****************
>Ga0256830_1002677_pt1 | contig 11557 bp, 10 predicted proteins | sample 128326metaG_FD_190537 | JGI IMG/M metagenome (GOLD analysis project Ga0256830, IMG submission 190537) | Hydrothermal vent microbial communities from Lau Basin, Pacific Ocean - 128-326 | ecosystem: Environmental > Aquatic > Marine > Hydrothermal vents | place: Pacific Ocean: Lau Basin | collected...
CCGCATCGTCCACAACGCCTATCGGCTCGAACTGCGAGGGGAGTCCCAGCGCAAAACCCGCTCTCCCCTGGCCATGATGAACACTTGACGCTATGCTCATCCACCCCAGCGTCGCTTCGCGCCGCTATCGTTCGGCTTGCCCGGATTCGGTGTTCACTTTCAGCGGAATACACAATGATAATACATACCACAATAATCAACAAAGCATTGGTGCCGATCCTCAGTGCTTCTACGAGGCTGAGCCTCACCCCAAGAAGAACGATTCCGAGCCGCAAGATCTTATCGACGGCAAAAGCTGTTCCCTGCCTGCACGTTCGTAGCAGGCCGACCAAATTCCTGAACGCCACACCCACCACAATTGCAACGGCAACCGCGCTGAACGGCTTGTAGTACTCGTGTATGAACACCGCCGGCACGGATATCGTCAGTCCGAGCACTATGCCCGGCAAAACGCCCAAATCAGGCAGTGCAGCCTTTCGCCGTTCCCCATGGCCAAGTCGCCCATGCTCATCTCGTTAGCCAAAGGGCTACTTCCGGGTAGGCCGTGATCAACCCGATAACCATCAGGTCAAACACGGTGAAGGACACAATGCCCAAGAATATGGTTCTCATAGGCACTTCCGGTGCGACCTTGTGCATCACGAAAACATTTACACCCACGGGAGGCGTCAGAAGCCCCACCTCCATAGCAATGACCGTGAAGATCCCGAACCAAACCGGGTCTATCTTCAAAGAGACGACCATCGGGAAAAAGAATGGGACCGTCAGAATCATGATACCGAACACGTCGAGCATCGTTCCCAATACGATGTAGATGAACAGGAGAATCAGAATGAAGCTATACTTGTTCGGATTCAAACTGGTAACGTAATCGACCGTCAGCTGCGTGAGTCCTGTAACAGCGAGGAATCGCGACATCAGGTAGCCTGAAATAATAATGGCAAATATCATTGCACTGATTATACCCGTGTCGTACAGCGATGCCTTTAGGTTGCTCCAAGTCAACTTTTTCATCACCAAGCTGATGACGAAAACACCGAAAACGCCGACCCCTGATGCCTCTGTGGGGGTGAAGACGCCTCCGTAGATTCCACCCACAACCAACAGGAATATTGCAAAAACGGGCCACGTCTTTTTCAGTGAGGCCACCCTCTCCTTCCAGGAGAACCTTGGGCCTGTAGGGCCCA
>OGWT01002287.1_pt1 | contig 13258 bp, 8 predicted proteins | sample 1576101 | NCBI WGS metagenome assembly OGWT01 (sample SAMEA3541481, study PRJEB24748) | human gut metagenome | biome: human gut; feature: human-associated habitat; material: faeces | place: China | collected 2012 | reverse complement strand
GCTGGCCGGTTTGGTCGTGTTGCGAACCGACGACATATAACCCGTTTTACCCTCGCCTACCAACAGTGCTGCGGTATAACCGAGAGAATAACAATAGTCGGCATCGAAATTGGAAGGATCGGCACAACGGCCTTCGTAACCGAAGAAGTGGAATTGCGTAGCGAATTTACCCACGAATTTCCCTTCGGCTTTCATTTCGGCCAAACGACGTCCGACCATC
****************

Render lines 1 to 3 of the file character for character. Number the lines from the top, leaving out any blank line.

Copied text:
>Ga0256830_1002677_pt1 | contig 11557 bp, 10 predicted proteins | sample 128326metaG_FD_190537 | JGI IMG/M metagenome (GOLD analysis project Ga0256830, IMG submission 190537) | Hydrothermal vent microbial communities from Lau Basin, Pacific Ocean - 128-326 | ecosystem: Environmental > Aquatic > Marine > Hydrothermal vents | place: Pacific Ocean: Lau Basin | collected...
CCGCATCGTCCACAACGCCTATCGGCTCGAACTGCGAGGGGAGTCCCAGCGCAAAACCCGCTCTCCCCTGGCCATGATGAACACTTGACGCTATGCTCATCCACCCCAGCGTCGCTTCGCGCCGCTATCGTTCGGCTTGCCCGGATTCGGTGTTCACTTTCAGCGGAATACACAATGATAATACATACCACAATAATCAACAAAGCATTGGTGCCGATCCTCAGTGCTTCTACGAGGCTGAGCCTCACCCCAAGAAGAACGATTCCGAGCCGCAAGATCTTATCGACGGCAAAAGCTGTTCCCTGCCTGCACGTTCGTAGCAGGCCGACCAAATTCCTGAACGCCACACCCACCACAATTGCAACGGCAACCGCGCTGAACGGCTTGTAGTACTCGTGTATGAACACCGCCGGCACGGATATCGTCAGTCCGAGCACTATGCCCGGCAAAACGCCCAAATCAGGCAGTGCAGCCTTTCGCCGTTCCCCATGGCCAAGTCGCCCATGCTCATCTCGTTAGCCAAAGGGCTACTTCCGGGTAGGCCGTGATCAACCCGATAACCATCAGGTCAAACACGGTGAAGGACACAATGCCCAAGAATATGGTTCTCATAGGCACTTCCGGTGCGACCTTGTGCATCACGAAAACATTTACACCCACGGGAGGCGTCAGAAGCCCCACCTCCATAGCAATGACCGTGAAGATCCCGAACCAAACCGGGTCTATCTTCAAAGAGACGACCATCGGGAAAAAGAATGGGACCGTCAGAATCATGATACCGAACACGTCGAGCATCGTTCCCAATACGATGTAGATGAACAGGAGAATCAGAATGAAGCTATACTTGTTCGGATTCAAACTGGTAACGTAATCGACCGTCAGCTGCGTGAGTCCTGTAACAGCGAGGAATCGCGACATCAGGTAGCCTGAAATAATAATGGCAAATATCATTGCACTGATTATACCCGTGTCGTACAGCGATGCCTTTAGGTTGCTCCAAGTCAACTTTTTCATCACCAAGCTGATGACGAAAACACCGAAAACGCCGACCCCTGATGCCTCTGTGGGGGTGAAGACGCCTCCGTAGATTCCACCCACAACCAACAGGAATATTGCAAAAACGGGCCACGTCTTTTTCAGTGAGGCCACCCTCTCCTTCCAGGAGAACCTTGGGCCTGTAGGGCCCA
>OGWT01002287.1_pt1 | contig 13258 bp, 8 predicted proteins | sample 1576101 | NCBI WGS metagenome assembly OGWT01 (sample SAMEA3541481, study PRJEB24748) | human gut metagenome | biome: human gut; feature: human-associated habitat; material: faeces | place: China | collected 2012 | reverse complement strand